The general structure is:
from pyspark.ml.torch.distributor import TorchDistributor result = TorchDistributor(num_processes=2, local_mode=True, use_gpu=True).run(
The TorchDistributor has three main configurations
- num_processes refers to the number of spark tasks to be run.
- local_mode refers to training on the driver node versus training on worker nodes. When training on a single node set local_mode=True
- use_gpu determines whether we will train using GPUs or not.
When training with GPUs, the TorchDistributor is configured to assign 1 GPU per Spark Task. So num_processes=2 would create two Spark Tasks with 1 GPU each. Do note as well when training in a multi-node setup, local_mode=False, the driver node will not be used for training so a cost saving measure would be to set it to a small GPU node instead. This can be configured from the Cluster Creation page.
In the run command, the <function_or_script> can either be a python function in the notebook or the path to a training script in the object store. <args> is a comma separated list of arguments to be fed into the <function_or_script>
The TorchDistributor, when it runs a function, will output the return value. When it is set to run a script file, it will return the output of the script.
As an example here is how we run the TorchDistributor on a single node with two GPUs via a train function that accepts argument arg1 in a DataBricks notebook:
result = TorchDistributor(num_processes=2, local_mode=True, use_gpu=True).run(train_func, arg1)
To run the same function on the TorchDistributor on a multi-node cluster utilising 8 GPUs with the default 1 GPU per spark task setting:
result = TorchDistributor(num_processes=8, local_mode=False, use_gpu=True).run(train_func, arg1)
In terms of the structure for the train function, see this pytorch ddp example. A few changes do have to be made though. The `rank`, `local_rank` and `world_size` will be calculated by the TorchDistributor and set in the environment variables RANK, WORLD_SIZE and LOCAL_RANK and should be read via os.environ rather than manually managed and set.
PyTorch Lightning, the Keras of PyTorch, can also be used with the TorchDistributor. See here for a detailed introduction into PyTorch Lightning. To use the linked code with TorchDistributor, we can simply wrap the TRAINING LOOP section into a Python function and put that into the run command along with any necessary arguments.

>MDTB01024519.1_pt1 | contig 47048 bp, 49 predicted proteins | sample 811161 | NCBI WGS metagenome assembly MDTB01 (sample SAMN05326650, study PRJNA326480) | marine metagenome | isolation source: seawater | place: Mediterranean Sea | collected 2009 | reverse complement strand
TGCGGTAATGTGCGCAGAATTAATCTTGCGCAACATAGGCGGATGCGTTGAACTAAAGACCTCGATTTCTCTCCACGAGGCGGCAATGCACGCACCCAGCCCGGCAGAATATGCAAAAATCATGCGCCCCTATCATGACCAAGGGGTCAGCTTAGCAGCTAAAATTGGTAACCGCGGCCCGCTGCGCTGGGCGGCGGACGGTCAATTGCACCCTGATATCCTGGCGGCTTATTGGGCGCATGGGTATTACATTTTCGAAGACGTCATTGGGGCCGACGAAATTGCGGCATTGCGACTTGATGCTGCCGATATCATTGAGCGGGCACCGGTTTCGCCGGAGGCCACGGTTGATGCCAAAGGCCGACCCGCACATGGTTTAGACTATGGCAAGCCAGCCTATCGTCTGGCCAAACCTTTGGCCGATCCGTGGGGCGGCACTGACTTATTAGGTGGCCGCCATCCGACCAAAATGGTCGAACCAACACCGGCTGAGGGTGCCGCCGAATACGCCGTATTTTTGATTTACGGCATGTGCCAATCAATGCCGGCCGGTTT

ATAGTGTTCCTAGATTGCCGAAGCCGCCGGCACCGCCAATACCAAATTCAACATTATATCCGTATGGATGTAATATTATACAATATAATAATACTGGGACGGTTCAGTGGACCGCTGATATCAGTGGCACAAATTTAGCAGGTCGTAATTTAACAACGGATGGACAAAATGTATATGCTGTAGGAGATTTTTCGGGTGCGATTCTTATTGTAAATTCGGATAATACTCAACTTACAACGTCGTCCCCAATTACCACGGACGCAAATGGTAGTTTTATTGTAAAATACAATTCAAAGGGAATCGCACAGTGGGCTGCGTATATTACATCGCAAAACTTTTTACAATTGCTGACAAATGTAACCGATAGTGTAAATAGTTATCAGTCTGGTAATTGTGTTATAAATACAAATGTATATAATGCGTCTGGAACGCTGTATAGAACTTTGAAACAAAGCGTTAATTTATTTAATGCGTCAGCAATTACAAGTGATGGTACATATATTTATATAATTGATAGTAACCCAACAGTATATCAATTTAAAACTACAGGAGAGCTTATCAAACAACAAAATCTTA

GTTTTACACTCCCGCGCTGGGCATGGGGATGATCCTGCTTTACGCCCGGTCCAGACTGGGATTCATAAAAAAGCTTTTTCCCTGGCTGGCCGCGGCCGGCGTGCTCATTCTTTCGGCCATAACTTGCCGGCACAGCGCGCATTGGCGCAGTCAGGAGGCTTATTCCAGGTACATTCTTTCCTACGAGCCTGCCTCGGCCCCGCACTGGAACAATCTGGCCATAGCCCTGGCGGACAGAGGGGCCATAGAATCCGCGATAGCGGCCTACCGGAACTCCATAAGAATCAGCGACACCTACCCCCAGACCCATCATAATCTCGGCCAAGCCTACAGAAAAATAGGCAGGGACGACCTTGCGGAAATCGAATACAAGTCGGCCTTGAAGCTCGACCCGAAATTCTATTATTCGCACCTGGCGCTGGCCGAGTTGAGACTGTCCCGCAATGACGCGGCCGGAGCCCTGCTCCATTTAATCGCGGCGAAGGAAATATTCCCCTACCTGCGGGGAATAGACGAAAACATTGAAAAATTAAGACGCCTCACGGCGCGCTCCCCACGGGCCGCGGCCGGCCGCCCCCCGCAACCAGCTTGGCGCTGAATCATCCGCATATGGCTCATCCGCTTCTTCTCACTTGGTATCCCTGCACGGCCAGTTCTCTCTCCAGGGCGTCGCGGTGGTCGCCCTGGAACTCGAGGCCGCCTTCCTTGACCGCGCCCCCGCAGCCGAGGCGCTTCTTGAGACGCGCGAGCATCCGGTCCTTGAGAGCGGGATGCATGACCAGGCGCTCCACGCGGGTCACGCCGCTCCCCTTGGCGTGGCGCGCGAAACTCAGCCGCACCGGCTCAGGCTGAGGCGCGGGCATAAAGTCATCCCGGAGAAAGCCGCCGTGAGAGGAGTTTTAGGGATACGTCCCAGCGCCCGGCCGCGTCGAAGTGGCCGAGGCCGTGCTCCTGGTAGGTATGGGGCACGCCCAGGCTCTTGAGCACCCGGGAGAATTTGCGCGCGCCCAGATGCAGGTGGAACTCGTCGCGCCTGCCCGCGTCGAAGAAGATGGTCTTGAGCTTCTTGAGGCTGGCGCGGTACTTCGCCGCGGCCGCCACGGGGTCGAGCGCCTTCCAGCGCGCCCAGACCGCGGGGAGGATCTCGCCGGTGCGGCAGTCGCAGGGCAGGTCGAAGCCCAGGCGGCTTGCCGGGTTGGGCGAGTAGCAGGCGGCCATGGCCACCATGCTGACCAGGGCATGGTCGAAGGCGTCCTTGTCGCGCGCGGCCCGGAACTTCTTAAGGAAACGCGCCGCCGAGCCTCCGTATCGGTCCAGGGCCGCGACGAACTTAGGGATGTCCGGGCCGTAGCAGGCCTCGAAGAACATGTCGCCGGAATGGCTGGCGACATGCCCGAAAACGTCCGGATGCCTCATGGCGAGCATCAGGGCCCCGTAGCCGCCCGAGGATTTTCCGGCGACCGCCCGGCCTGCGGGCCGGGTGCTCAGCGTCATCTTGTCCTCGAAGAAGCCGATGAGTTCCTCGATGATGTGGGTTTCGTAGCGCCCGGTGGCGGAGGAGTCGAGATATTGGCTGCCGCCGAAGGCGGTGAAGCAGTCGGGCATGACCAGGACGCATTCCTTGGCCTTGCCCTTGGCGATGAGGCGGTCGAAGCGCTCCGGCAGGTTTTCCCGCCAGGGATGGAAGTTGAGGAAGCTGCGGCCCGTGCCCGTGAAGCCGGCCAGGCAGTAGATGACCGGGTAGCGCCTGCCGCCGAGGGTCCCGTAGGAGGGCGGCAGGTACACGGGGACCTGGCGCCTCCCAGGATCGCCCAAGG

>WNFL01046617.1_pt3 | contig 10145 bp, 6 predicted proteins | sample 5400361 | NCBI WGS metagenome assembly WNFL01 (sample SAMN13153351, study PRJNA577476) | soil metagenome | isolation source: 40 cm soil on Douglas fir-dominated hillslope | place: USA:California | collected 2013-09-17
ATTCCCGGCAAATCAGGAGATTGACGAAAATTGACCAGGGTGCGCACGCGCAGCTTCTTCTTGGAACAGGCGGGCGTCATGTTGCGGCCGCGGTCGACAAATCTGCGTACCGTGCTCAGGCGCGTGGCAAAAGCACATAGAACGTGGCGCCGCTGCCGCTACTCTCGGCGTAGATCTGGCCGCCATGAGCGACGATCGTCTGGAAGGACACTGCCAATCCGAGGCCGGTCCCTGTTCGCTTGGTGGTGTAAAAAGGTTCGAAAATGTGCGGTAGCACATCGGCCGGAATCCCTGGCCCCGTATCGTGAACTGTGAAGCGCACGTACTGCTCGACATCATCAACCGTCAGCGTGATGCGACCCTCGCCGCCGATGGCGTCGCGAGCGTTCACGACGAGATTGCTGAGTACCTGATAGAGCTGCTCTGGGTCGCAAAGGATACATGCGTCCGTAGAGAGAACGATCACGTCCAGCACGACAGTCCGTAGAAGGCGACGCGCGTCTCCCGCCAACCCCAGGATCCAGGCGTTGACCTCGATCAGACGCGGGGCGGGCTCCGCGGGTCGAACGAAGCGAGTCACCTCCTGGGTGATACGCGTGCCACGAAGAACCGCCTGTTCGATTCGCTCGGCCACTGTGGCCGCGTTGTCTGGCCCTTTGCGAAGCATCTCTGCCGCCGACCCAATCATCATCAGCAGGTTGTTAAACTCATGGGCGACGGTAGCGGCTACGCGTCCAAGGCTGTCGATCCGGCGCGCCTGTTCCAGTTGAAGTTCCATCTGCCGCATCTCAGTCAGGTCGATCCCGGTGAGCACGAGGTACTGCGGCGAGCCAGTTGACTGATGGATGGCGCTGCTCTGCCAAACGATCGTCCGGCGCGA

As alluded to above, the run command can also be used with a Python CLI training script to make migrations easier. For example:
result = TorchDistributor(num_processes=2, local_mode=True, use_gpu=True).run('/path/to/train.py', '--lr=0.01')
will execute the file
'/path/to/train.py' on a single node with 2 GPUs and feed in the argument ‘–lr=0.01’ to any argument parsers within that script.
Any script that is designed to work with torchrun and by association torch.distributed.run will work with the TorchDistributor. One of the key design goals was to be able to support a full interactive notebook experience as well as allow for compatibility with existing codebases designed to be triggered via the CLI. Unlike with CLI solutions, we can rely on Spark and the TorchDistributor to trigger the execution of the code on each node and ensure that there is full network connectivity rather than having to check and set these manually.
Scaling And Performance
A common question that arises when introducing new methodologies is how well does it perform compared to existing solutions.
To test this out, we trained 15 epochs on imagenette dataset with a resnet50 model undertaking a classification task. This was run on g4dn nodes on AWS with PyTorch Lightning 1.7.7. See these notebooks here for the benchmark repo to reproduce in your own environment.
For single node training the following performance was achieved:
Training on two nodes, the following performance was observed.
We can see that adding GPUs does help to reduce the training times though the scaling does have diminishing returns.
With the TorchDistributor we are proud to bring native Apache Spark support for PyTorch and the associated ecosystem that has grown around this framework. For full code examples please follow the notebooks here.